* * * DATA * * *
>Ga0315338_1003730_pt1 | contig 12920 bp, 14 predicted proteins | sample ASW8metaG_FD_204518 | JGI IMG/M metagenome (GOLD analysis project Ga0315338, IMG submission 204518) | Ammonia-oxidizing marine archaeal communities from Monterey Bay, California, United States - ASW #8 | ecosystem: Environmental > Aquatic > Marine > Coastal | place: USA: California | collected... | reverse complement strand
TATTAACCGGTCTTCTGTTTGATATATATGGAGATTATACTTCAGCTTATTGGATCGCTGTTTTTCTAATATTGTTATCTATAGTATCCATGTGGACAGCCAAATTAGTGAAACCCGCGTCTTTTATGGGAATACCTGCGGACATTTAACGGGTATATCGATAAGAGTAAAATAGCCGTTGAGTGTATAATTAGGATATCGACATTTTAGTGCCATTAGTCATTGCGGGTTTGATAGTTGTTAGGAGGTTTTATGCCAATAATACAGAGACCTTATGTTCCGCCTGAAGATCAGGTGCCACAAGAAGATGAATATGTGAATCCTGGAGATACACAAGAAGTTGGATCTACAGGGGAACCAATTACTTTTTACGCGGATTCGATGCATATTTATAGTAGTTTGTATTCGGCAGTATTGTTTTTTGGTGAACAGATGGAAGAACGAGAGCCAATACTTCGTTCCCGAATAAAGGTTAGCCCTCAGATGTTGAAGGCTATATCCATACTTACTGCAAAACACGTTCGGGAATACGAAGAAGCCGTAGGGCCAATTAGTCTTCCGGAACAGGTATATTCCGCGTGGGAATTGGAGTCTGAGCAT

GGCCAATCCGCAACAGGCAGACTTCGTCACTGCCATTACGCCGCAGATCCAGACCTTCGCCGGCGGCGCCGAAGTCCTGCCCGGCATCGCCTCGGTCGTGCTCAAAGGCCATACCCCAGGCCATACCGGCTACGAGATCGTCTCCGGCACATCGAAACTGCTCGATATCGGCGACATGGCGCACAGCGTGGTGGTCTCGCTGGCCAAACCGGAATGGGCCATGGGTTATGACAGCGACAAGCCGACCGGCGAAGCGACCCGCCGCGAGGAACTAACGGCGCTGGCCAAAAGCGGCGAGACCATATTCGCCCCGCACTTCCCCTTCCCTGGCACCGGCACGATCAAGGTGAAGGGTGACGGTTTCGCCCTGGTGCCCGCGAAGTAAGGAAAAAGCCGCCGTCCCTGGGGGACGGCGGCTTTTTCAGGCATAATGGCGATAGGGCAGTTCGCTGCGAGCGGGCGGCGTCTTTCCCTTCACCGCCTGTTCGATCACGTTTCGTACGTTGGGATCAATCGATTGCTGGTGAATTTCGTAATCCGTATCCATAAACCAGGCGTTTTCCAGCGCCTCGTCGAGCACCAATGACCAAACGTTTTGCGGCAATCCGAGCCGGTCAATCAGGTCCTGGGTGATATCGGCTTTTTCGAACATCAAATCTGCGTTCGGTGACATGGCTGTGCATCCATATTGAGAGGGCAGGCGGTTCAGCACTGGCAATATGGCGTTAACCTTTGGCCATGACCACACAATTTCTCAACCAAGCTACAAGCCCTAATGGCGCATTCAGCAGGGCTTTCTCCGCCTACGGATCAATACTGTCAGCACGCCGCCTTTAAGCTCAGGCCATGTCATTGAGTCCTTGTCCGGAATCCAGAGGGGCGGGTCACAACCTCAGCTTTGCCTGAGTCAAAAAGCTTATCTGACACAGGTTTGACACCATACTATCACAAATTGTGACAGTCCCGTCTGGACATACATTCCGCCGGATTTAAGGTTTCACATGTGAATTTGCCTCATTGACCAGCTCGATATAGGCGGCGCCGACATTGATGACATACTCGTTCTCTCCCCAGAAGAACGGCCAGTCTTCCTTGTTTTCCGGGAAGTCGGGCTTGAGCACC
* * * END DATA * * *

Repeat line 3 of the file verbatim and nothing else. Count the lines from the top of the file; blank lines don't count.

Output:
GGCCAATCCGCAACAGGCAGACTTCGTCACTGCCATTACGCCGCAGATCCAGACCTTCGCCGGCGGCGCCGAAGTCCTGCCCGGCATCGCCTCGGTCGTGCTCAAAGGCCATACCCCAGGCCATACCGGCTACGAGATCGTCTCCGGCACATCGAAACTGCTCGATATCGGCGACATGGCGCACAGCGTGGTGGTCTCGCTGGCCAAACCGGAATGGGCCATGGGTTATGACAGCGACAAGCCGACCGGCGAAGCGACCCGCCGCGAGGAACTAACGGCGCTGGCCAAAAGCGGCGAGACCATATTCGCCCCGCACTTCCCCTTCCCTGGCACCGGCACGATCAAGGTGAAGGGTGACGGTTTCGCCCTGGTGCCCGCGAAGTAAGGAAAAAGCCGCCGTCCCTGGGGGACGGCGGCTTTTTCAGGCATAATGGCGATAGGGCAGTTCGCTGCGAGCGGGCGGCGTCTTTCCCTTCACCGCCTGTTCGATCACGTTTCGTACGTTGGGATCAATCGATTGCTGGTGAATTTCGTAATCCGTATCCATAAACCAGGCGTTTTCCAGCGCCTCGTCGAGCACCAATGACCAAACGTTTTGCGGCAATCCGAGCCGGTCAATCAGGTCCTGGGTGATATCGGCTTTTTCGAACATCAAATCTGCGTTCGGTGACATGGCTGTGCATCCATATTGAGAGGGCAGGCGGTTCAGCACTGGCAATATGGCGTTAACCTTTGGCCATGACCACACAATTTCTCAACCAAGCTACAAGCCCTAATGGCGCATTCAGCAGGGCTTTCTCCGCCTACGGATCAATACTGTCAGCACGCCGCCTTTAAGCTCAGGCCATGTCATTGAGTCCTTGTCCGGAATCCAGAGGGGCGGGTCACAACCTCAGCTTTGCCTGAGTCAAAAAGCTTATCTGACACAGGTTTGACACCATACTATCACAAATTGTGACAGTCCCGTCTGGACATACATTCCGCCGGATTTAAGGTTTCACATGTGAATTTGCCTCATTGACCAGCTCGATATAGGCGGCGCCGACATTGATGACATACTCGTTCTCTCCCCAGAAGAACGGCCAGTCTTCCTTGTTTTCCGGGAAGTCGGGCTTGAGCACC